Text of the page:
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This link recently saved by monkeymagic on October 24, 2011
Useful list ...
This link recently saved by monkeymagic on January 17, 2010
CyberMentors is all about young people helping and supporting each other online.
If you're being bullied, or are feeling a bit low, or are maybe troubled by something and you're not sure what to do or who to talk to, then CyberMentors is where you can go for help. It doesn't matter how big or small you think the problem is, or whether you're being targeted online or offline, CyberMentors are here to listen and support you.
The best thing about it is that CyberMentors are young people too. It's never easy talking about bullying, and many young people have told us that they would prefer to speak to another young person if they could. That's why CyberMentors are young people like you, who have been trained and are volunteering their time online to help you. It's still important however, that you talk to your parents or teachers if you can.
This link recently saved by monkeymagic on January 13, 2010
Soon, no human will know the answer. More and more decisions are made by the emergent interaction of multiple communicating systems, and these component systems themselves are constantly adapting, changing the way they work. This is the real impact of the Internet: by allowing adaptive complex systems to interoperate, the Internet has changed the way we make decisions. More and more, it is not individual humans who decide, but an entangled, adaptive network of humans and machines.
We are co-dependent, and not entirely in control.
We have embodied our rationality within our machines and delegated to them many of our choices, and in this process we have created a world that is beyond our own understanding. ... We have linked our destinies, not only among ourselves across the globe, but with our technology. If the theme of the Enlightenment was independence, our own theme is interdependence. We are now all connect
This link recently saved by monkeymagic on January 03, 2010
"As students spend more time with visual media and less time with print, evaluation methods that include visual media will give a better picture of what they actually know," said Greenfield ...
"By using more visual media, students will process information better," she said. "However, most visual media are real-time media that do not allow time for reflection, analysis or imagination — those do not get developed by real-time media such as television or video games. Technology is not a panacea in education, because of the skills that are being lost.
"Studies show that reading develops imagination, induction, reflection and critical thinking, as well as vocabulary," Greenfield said. "Reading for pleasure is the key to developing these skills. Students today have more visual literacy and less print literacy. Many students do not read for pleasure and have not for decades."
Parents should encourage their children to read and should read to their young children, she said.
This link recently saved by monkeymagic on November 12, 2009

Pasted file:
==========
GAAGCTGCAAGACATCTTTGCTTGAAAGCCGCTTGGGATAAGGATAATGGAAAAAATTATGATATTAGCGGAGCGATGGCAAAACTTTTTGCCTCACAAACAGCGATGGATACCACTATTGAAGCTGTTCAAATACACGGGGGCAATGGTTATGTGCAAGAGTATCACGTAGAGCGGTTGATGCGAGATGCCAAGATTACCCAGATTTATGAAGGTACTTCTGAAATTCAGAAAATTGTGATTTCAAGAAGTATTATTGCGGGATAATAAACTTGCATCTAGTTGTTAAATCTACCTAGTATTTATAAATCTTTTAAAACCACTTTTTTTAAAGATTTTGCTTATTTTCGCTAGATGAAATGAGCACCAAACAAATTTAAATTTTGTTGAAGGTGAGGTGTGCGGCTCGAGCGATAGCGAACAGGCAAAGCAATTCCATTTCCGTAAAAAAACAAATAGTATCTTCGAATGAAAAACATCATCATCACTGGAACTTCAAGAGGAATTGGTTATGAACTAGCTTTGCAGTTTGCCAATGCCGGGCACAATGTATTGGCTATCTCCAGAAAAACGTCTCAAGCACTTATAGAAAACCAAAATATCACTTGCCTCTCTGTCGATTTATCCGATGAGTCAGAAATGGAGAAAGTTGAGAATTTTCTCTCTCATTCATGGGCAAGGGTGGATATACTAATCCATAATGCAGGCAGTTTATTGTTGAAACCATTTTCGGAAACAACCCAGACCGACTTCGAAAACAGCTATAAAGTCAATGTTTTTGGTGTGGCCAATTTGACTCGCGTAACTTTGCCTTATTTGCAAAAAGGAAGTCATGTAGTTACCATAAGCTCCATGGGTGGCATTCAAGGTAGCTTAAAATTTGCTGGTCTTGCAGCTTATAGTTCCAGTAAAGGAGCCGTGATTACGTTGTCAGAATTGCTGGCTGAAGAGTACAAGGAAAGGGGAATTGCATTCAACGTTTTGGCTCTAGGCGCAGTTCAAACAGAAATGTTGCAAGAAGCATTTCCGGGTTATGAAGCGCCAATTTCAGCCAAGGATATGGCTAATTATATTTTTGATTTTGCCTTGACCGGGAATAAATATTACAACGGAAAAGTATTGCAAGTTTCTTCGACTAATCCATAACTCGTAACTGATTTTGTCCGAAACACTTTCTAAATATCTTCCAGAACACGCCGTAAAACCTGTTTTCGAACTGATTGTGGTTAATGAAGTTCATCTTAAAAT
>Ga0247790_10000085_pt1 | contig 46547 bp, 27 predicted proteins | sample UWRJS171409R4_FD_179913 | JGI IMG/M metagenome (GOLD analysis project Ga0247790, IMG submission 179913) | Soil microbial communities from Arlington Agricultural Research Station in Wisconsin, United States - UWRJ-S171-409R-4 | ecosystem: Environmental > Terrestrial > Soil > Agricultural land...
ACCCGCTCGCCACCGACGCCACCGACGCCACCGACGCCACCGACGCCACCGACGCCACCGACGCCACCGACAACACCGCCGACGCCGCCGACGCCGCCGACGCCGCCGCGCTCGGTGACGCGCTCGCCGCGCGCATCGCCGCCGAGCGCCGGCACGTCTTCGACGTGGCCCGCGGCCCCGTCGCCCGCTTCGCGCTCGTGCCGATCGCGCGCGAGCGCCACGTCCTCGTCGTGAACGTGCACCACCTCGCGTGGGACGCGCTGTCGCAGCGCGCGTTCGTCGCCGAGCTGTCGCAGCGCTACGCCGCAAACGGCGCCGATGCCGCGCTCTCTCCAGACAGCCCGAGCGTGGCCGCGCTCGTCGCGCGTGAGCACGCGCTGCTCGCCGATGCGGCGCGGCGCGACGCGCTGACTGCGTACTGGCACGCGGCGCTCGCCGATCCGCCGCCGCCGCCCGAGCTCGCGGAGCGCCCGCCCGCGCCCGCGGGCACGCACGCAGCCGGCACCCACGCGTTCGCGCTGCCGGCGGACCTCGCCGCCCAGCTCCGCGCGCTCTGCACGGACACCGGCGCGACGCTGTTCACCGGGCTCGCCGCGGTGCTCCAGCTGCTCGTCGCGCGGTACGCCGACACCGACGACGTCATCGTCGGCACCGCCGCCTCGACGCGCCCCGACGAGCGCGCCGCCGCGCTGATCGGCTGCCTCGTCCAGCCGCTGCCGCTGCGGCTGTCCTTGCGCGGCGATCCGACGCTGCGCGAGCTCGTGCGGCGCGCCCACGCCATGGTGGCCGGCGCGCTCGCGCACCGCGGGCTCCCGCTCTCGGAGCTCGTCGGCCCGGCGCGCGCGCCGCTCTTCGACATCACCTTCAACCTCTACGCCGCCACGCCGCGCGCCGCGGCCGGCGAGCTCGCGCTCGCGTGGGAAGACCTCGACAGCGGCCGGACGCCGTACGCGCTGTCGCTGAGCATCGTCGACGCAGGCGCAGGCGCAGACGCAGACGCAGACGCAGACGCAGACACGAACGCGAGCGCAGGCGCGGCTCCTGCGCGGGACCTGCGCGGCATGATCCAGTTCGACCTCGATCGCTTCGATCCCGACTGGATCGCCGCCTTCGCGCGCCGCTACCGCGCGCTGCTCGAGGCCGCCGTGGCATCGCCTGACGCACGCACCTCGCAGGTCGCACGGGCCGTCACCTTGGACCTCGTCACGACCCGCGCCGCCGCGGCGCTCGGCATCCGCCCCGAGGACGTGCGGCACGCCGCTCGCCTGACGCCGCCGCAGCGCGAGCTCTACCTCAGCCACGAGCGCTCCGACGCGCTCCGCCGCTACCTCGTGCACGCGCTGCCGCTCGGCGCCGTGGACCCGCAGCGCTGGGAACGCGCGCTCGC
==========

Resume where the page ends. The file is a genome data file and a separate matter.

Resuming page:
hey are some of the most memorable and stirring words of the 20th century, but Churchill’s speech exhorting the British to “fight on the beaches” would fail if submitted as a school essay and subjected to a proposed computerised marking system.
The wartime leader had a style that was too repetitive, according to the computer being tested for the online marking of school qualifications. It rated Churchill as below average in the equivalent of an A level English exam.
His reference to the “might of the German army” lost him marks because the computer interpreted this as an incorrect way of writing “might have” rather than recognising “might” as an abstract noun.
Other authors, including Ernest Hemingway and William Golding, were also dismissed by the computer as not being up to standard in the American equivalent of an A-level English exam.
This link recently saved by monkeymagic on November 01, 2009
Taking a systematic view, however, helps bring some of the key issues into focus. Our research suggests that improvements depend upon getting a better fix on who actually is doing the collaborating within companies, as well as understanding the details of how that interactive work is done. Just as important is deciding how to support interactions with technology—in particular, Web 2.0 tools such as social networks, wikis, and video. There is potential for sizeable gains from even modest improvements. Our survey research shows that at least 20 percent and as much as 50 percent of collaborative activity results in wasted effort. And the sources of this waste—including poorly planned meetings, unproductive travel time, and the rising tide of redundant e-mail communications, just to name a few—are many and growing in knowledge-intense industries.
This link recently saved by monkeymagic on October 27, 2009
The anxious rhetoric around new technology is really quite shocking in its vehemence, from claims that the player piano will destroy musical taste and the "national throat" to concerns that the VCR is like the "Boston strangler" to claims that only Hollywood's premier content could make the DTV transition a success. Most of it turned out to be absurd hyperbole, but it's interesting to see just how consistent the words and the fears remain across more than a century of innovation and a host of very different devices.
So here they are, in their own words—the copyright holders who demanded restrictions on player pianos, photocopiers, VCRs, home taping, DAT, MP3 players, Napster, the DVR, digital radio, and digital TV.
This link recently saved by monkeymagic on September 23, 2009